Portions of the vast UNESCO heritage site showed a marked increase in coral cover in the last year, reaching levels not seen in 36 years of monitoring, the Australian Institute of Marine Science said.
Scientists surveying 87 sites said northern and central parts of the reef had bounced back from damage more quickly than some had expected, thanks mainly to fast-growing Acropora -- a branching coral that supports thousands of marine species.
"These latest results demonstrate the reef can still recover in periods free of intense disturbances," said the Australian Institute of Marine Science's CEO Paul Hardisty.
But far from declaring victory, Hardisty warned the gains could easily be reversed by cyclones, new bleaching events or crown-of-thorns outbreaks.
He pointed to a reversal in fortunes for the southern portion of the reef, which a year ago had appeared to be on the mend, but was now in decline again.
"This shows how vulnerable the reef is to the continued acute and severe disturbances that are occurring more often, and are longer-lasting," he said.
Coral coverage has increased by 36 percent across sites monitored in the northern part of the reef, up from 27 percent in 2021.
But the picture was less encouraging as the scientists moved south, with a smaller increase in cover in the reef's central belt and a marked decrease in coral cover in the south.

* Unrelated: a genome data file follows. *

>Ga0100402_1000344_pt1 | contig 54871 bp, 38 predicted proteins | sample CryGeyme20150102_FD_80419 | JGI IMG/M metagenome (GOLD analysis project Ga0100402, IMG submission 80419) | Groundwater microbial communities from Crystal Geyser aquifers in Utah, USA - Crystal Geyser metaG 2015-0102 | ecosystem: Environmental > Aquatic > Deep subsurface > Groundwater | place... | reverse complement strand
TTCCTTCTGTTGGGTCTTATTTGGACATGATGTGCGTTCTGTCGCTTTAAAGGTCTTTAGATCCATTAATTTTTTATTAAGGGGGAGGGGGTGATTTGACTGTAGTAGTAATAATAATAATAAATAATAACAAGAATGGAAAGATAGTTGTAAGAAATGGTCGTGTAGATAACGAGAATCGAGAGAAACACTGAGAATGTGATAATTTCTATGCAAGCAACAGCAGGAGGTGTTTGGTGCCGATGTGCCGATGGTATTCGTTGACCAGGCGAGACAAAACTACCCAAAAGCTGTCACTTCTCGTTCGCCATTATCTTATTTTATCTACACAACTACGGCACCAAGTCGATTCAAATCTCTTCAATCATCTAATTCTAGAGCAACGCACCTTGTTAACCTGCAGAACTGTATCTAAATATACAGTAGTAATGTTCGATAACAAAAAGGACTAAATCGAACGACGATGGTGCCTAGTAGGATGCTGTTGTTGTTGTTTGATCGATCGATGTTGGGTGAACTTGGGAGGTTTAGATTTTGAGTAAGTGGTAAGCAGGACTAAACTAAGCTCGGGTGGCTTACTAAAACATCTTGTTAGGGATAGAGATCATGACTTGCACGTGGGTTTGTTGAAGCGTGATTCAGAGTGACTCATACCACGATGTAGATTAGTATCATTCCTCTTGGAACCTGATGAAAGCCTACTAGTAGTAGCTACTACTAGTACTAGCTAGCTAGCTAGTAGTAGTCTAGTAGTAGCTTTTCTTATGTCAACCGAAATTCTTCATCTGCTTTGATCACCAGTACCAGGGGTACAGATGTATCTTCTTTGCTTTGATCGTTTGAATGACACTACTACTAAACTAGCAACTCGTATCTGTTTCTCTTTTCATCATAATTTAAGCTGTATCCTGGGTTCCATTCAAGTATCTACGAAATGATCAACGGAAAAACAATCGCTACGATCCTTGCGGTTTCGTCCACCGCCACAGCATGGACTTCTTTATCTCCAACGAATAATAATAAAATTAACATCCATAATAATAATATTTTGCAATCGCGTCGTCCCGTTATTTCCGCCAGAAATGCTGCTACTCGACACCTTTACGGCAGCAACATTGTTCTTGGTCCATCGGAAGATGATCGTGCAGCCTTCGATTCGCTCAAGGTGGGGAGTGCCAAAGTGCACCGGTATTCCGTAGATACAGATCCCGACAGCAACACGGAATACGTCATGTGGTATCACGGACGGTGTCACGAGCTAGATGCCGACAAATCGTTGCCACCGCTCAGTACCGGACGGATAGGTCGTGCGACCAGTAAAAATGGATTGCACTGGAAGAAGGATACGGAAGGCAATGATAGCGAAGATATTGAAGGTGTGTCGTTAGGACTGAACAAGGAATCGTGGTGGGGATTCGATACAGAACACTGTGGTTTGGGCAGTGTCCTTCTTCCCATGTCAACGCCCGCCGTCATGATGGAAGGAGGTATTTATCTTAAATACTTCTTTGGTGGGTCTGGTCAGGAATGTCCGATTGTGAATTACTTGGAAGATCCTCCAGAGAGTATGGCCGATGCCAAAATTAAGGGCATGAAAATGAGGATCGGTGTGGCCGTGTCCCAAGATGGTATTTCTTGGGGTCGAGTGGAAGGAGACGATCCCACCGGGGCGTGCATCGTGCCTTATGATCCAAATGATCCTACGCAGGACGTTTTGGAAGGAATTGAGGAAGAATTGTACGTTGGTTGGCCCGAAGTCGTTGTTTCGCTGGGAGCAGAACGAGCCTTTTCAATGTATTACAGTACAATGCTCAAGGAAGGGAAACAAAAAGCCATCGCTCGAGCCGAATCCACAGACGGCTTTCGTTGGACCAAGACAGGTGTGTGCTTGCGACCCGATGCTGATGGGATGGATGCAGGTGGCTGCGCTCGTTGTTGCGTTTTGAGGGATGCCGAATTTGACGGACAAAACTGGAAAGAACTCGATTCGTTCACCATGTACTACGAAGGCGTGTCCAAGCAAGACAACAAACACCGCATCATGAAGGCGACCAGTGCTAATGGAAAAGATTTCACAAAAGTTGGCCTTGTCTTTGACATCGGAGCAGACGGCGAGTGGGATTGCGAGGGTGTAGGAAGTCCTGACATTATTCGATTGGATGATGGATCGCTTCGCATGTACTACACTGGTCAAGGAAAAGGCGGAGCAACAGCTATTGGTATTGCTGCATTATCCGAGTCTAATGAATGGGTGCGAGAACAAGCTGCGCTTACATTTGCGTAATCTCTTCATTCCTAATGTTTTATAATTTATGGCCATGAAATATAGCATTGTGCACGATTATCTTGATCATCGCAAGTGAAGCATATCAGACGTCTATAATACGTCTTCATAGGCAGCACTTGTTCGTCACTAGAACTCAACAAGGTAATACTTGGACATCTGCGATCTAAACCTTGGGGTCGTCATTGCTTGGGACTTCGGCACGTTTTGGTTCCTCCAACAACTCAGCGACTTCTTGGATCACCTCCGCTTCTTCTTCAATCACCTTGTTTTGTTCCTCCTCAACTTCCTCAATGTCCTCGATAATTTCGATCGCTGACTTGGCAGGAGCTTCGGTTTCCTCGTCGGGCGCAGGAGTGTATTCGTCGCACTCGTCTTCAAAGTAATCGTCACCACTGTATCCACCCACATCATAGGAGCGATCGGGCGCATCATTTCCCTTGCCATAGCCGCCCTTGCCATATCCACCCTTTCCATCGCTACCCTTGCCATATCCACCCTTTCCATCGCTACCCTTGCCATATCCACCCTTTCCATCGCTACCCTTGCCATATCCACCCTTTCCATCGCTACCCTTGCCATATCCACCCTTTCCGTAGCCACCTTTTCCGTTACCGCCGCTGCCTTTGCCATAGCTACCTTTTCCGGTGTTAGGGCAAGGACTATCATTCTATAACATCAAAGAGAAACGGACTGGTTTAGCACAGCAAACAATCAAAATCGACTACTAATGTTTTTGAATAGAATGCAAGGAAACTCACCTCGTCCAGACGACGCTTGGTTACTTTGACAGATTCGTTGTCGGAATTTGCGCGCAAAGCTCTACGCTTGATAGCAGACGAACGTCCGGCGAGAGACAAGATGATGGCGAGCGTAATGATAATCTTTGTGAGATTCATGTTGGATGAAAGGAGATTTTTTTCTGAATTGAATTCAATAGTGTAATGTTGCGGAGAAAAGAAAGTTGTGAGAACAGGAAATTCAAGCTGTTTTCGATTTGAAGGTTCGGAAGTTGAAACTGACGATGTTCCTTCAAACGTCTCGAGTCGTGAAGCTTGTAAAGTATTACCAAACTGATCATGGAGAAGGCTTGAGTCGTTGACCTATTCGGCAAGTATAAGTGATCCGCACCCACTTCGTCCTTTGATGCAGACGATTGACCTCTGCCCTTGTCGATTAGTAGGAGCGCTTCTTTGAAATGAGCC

The spread of coral-killing crown-of-thorns starfish has also taken a toll.
Only fierce lobbying by the Australian government stopped the reef from being labelled "in danger" by UNESCO -- a potentially devastating blow to the country's multi-billion-dollar tourism industry.
Many fear that the speeding rate of damage could cause the reef to be destroyed entirely.
Marine scientist Terry Hughes said it was "good news" that coral was regrowing, but warned the species driving the recovery were very vulnerable to ocean heating.
He added that replacing large, old, slow-growing corals that had defined the reef was likely "no longer possible. Instead we're seeing partial reassembly of fast-growing, weedy corals before the next disturbance."